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Intel wants to be a TV company

By PETER WHITE

Published: 16 March, 2012

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A story doing the rounds this week suggests that Intel is going to enter the entertainment market for the third time - this time licensing content from the major studios and broadcasters in the US. The story doesn't ring true for a business which has never operated a US-bound businesses, but which has always tried to offer multiple hardware platforms suited for video - the ViiV PCs, the CE 3100 range of chips in the Google TV and in multiple connected TVs, and the Wireless Display (WiDi) which exports PC and tablet experiences to a TV set

But despite this, most people are taking the story seriously. Intel is known to have built a team within its Digital Home Group, called Intel Media, and although it has

If Intel wants its chips to become the center of a new generation of devices - including rivals to the iPad, then it needs core video services that it can offer across smart TVs (which it no longer powers), set top boxes (where it still holds some sway) and on tablets and handsets (where it still has plenty of ambition).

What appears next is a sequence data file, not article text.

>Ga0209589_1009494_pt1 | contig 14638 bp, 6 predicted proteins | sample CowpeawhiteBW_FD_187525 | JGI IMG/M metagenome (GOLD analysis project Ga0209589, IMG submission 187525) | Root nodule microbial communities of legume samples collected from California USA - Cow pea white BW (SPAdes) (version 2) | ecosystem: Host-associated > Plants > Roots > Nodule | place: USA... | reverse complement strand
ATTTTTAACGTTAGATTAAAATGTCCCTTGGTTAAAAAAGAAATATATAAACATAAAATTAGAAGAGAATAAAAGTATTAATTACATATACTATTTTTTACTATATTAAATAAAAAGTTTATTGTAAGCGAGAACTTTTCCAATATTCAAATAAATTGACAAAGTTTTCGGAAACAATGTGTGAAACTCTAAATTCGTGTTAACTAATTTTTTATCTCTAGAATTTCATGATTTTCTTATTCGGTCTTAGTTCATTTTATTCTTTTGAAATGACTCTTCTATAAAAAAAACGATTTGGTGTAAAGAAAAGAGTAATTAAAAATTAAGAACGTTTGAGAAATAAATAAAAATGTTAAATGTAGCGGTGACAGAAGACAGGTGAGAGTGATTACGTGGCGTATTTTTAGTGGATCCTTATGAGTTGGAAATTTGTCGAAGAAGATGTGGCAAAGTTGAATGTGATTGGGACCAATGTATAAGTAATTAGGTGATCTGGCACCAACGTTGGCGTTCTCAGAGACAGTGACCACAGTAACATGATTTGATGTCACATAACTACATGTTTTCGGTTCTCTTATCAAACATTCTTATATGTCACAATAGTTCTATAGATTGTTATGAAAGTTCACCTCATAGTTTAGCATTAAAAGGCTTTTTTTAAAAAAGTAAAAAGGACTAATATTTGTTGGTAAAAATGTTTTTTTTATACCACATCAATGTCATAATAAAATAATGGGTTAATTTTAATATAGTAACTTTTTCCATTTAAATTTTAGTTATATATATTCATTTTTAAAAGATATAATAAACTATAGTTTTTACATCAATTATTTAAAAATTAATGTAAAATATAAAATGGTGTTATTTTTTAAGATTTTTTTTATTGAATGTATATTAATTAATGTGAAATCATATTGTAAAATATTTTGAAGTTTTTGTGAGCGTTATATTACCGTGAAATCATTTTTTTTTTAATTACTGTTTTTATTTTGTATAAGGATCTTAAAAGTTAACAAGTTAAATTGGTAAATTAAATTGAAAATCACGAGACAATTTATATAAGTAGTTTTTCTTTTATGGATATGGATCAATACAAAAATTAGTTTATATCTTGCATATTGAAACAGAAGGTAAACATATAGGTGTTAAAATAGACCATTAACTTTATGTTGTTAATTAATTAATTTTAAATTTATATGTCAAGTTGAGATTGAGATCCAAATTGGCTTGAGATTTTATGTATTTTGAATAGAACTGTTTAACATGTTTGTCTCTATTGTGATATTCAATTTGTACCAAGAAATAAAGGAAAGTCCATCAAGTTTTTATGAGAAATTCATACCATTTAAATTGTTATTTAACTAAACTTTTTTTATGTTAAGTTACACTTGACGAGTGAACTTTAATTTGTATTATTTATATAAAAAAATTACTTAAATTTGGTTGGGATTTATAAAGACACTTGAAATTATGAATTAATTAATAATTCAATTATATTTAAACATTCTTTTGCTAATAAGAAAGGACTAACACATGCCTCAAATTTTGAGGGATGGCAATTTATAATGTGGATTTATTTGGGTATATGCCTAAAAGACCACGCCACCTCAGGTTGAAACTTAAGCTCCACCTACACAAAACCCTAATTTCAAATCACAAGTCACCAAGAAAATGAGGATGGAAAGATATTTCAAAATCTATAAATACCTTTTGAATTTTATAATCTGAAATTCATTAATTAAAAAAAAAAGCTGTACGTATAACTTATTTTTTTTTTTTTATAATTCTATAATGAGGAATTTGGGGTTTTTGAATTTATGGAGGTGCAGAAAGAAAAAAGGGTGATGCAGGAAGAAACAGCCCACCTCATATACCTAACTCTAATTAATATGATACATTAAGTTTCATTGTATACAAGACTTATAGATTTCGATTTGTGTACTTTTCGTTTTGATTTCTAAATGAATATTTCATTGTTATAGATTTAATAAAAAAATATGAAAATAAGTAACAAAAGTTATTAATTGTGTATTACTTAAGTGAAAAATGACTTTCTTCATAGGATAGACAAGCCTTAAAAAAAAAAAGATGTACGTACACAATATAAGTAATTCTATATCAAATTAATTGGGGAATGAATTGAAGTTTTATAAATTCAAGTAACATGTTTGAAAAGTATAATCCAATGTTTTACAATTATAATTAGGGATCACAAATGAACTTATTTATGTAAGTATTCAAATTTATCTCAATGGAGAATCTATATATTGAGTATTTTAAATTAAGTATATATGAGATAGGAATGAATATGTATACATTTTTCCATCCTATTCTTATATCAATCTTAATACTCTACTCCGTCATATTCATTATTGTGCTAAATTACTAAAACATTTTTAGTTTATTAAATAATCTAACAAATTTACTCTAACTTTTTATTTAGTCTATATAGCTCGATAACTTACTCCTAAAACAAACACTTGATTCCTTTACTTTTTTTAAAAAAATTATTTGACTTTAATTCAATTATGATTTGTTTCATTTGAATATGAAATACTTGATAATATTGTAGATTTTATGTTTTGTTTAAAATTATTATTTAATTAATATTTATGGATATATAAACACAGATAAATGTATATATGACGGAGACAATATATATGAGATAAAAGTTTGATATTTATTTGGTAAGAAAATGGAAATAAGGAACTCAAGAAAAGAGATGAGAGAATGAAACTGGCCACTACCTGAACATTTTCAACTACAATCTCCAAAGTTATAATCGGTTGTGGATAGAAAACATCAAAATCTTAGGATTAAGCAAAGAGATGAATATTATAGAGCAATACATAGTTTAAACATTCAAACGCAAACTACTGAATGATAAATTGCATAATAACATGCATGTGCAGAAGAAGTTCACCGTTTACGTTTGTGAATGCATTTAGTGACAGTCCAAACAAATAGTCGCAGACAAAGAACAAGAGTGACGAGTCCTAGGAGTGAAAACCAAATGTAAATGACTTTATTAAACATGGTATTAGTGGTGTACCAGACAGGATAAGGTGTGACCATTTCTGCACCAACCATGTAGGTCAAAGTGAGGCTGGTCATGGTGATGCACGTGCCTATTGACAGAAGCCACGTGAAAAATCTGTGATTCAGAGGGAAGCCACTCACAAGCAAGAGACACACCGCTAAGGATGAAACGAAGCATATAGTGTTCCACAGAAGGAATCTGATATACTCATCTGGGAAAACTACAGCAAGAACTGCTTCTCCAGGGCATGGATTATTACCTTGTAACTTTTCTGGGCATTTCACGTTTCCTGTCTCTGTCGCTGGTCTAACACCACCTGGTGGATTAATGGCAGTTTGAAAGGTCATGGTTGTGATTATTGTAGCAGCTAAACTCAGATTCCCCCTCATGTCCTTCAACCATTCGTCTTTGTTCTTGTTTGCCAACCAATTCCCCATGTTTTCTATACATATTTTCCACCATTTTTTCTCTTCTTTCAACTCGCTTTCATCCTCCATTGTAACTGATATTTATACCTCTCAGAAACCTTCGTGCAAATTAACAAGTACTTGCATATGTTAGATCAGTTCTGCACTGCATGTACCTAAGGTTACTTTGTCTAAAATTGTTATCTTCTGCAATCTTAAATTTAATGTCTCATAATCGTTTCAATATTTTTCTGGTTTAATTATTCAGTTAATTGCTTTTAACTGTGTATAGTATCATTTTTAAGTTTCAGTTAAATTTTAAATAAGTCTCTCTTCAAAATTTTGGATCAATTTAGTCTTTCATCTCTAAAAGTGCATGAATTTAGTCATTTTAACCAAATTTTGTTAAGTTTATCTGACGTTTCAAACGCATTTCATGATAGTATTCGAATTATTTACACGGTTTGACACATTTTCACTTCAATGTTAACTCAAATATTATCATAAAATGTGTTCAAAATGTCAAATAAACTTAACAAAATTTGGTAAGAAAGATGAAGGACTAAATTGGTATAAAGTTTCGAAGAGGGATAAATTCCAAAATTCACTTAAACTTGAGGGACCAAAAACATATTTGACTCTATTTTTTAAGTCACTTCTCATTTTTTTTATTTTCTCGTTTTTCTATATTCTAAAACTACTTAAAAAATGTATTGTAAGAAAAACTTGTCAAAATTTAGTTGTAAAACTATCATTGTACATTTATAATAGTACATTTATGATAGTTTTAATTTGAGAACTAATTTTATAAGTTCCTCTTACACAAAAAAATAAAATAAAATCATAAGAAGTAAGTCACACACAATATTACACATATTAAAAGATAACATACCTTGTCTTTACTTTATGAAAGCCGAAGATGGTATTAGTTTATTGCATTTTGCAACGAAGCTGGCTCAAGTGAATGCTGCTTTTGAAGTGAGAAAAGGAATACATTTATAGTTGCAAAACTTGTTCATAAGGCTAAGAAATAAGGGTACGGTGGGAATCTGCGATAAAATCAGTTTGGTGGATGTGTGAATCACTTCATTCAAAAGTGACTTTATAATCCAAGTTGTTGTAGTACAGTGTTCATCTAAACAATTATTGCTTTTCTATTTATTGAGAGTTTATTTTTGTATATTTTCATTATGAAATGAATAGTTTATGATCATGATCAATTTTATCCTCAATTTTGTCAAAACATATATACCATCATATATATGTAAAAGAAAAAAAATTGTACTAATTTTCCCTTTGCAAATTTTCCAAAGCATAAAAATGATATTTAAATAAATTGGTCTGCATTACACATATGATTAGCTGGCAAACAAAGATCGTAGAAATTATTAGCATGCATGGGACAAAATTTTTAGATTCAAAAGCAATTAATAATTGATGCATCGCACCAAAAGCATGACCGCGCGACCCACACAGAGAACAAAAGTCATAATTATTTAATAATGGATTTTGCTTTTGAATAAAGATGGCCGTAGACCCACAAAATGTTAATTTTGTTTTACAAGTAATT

Intel is still investing quite heavily in its Media Group, and has plenty of expertise and intellectual property in video processing that it would like to capitalize on. It poached Erik Huggers, who led development of the iPlayer, from the BBC just over a year ago, and charged him with the task of marrying Intel's silicon with services and software in the multimedia arena. But what most people don't know is that it has also poached the key technical architects behind Microsoft's Mediaroom, and if they bring their experience to bear on OTT, there's no telling how radical a vision the company may unveil.

A strong signal that Intel wants to expand its set top box activities is its purchase in January 2012 of patents from Real Networks, most famous for its RealPlayer, for $120 million, along with a co-development agreement over video encoding software. The focus of this could be on tablets and smartphones, but may also include Internet connected set top boxes. Not it appears that instead of supplying these boxes to Telcos and other players, it will instead attempt to move in as an OTT player in its own right.

We're not sure that a Tiger can change its spots and while it may transpire that Intel really means to throw its weight into this, we cannot believe it is a good idea to start from the hardware only world that it has so far occupied.

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